By DoD News
Changes to the Air Force’s environmental cleanup program will focus on cleaning up more sites more quickly, officials said here Feb. 25.
The intention is to shift emphasis from partial cleanup solutions that often require decades of expensive follow-up to complete cleanups that free up property more quickly for productive use.
The new accelerated site completion policy directs Airmen to look beyond standard milestones commonly in use. For example, the current goal of putting “remedies in place” can leave hazardous materials in the soil or groundwater for decades, which costs a lot of taxpayer dollars to sample and monitor.
Air Force officials are focusing their efforts on actually completing cleanups where it is technically feasible and cost effective to do so.
“Getting the remedies in place is an important event and a terrific indicator of progress, but it’s time to shift our focus to actually completing our cleanups,” said Terry Yonkers, the assistant secretary of the Air Force for installations, environment and logistics. “The standard cleanup practices take too long to reach only interim results and often require decades of land use restrictions or monitoring, or both.”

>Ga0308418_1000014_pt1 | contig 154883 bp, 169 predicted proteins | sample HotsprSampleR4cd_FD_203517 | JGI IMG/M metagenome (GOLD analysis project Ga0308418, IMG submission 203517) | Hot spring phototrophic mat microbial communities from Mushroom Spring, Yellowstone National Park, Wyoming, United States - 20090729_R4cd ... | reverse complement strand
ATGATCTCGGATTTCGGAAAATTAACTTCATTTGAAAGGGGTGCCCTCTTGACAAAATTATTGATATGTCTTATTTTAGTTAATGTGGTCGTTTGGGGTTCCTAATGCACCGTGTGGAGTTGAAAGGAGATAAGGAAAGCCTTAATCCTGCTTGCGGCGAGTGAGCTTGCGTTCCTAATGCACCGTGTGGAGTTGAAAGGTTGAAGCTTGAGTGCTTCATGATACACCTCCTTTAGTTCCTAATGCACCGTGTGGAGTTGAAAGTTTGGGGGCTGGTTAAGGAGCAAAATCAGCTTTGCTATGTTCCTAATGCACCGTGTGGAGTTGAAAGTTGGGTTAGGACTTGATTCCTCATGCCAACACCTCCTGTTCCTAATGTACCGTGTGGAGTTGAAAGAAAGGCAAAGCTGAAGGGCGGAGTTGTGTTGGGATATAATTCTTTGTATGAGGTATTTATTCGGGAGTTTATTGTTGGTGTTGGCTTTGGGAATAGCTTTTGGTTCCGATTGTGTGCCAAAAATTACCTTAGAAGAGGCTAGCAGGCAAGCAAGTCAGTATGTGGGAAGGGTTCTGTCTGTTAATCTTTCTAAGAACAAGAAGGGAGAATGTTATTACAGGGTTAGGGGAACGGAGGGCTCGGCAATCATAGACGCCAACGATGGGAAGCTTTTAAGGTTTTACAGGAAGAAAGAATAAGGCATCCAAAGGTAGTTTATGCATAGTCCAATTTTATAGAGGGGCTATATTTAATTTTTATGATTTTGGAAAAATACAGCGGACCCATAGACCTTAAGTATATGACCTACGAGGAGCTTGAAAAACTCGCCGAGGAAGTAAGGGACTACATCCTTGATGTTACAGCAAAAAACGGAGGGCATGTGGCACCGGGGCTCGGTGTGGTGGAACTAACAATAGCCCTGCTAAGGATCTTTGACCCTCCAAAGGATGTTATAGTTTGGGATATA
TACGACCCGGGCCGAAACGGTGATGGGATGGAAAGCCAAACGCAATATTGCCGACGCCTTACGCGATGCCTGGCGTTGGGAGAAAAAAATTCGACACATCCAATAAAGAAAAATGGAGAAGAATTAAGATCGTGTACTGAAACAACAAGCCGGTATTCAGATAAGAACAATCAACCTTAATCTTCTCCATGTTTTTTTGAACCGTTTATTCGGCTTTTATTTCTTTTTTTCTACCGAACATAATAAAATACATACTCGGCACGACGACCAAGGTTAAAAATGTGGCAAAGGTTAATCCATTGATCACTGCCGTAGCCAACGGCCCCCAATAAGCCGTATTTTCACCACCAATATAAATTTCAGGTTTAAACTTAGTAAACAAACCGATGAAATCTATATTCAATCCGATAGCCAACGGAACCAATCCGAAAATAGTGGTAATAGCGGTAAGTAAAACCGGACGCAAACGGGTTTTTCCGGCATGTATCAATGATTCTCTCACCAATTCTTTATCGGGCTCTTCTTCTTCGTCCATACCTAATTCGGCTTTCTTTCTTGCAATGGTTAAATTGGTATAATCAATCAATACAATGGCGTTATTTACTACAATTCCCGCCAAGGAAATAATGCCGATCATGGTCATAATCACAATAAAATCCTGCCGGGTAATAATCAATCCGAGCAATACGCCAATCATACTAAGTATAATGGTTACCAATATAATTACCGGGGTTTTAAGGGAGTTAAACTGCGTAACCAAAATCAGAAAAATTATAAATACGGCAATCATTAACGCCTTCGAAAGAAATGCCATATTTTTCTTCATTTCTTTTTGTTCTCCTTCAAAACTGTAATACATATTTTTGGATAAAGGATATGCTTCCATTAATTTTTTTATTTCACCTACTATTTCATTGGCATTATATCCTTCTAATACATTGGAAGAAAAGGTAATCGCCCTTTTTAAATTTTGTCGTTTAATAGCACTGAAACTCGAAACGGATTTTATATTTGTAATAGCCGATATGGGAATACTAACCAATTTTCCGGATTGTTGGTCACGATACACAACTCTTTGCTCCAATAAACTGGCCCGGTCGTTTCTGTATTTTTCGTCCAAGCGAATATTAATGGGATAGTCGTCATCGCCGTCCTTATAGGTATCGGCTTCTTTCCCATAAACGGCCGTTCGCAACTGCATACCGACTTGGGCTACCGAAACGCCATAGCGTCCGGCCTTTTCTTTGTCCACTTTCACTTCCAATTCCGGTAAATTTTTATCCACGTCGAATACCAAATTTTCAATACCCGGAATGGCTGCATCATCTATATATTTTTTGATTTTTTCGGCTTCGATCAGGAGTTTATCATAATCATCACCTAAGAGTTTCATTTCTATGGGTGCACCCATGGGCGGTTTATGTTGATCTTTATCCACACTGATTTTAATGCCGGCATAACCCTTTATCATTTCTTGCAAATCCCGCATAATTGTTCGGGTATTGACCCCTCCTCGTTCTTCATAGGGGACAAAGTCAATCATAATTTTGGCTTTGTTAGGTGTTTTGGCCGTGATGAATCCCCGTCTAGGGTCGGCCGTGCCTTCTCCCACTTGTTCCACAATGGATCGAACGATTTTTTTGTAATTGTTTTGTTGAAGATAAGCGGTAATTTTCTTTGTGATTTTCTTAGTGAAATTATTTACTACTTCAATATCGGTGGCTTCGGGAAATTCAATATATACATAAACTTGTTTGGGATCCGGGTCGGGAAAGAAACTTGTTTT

Mr. Yonkers added that the standard practices also frequently place a heavy burden on taxpayers with money that would be better spent on actual cleanup.
“We want to conduct complete cleanups where it is technically feasible and cost effective, and free up these properties to productive private or military uses,” Mr. Yonkers said. “It’s good for the environment, good for the landowner and good for the taxpayer.”
Mr. Yonkers said performance requirements under performance-based remediation are established in a manner that encourages contractor innovation and creativity.
“Our primary means to accelerate site completion will be by emphasizing and incentivizing site completion objectives in our performance-based contracting mechanisms — an overall initiative we are calling performance-based remediation, with objectives for ultimate cleanup (and) not interim steps toward cleanup,” Mr. Yonkers said.
Performance-based remediation, which is expected to typically use fixed-price contracts, represents a paradigm shift from traditional acquisition strategies, he added. It focuses on achievement of contract objectives without specifying the processes or technologies used to achieve the objectives.
“We are using performance-based remediation because we believe it allows government project managers the flexibility to take advantage of the innovation and creativity of the private sector to drive results in a timely fashion,” Mr. Yonkers said. “It is our intention to contract for whole-base cleanups when technically feasible and cost effective, not merely individual sites on a base.”
Mr. Yonkers said he anticipates that in many cases simple economies of scale will provide cost savings.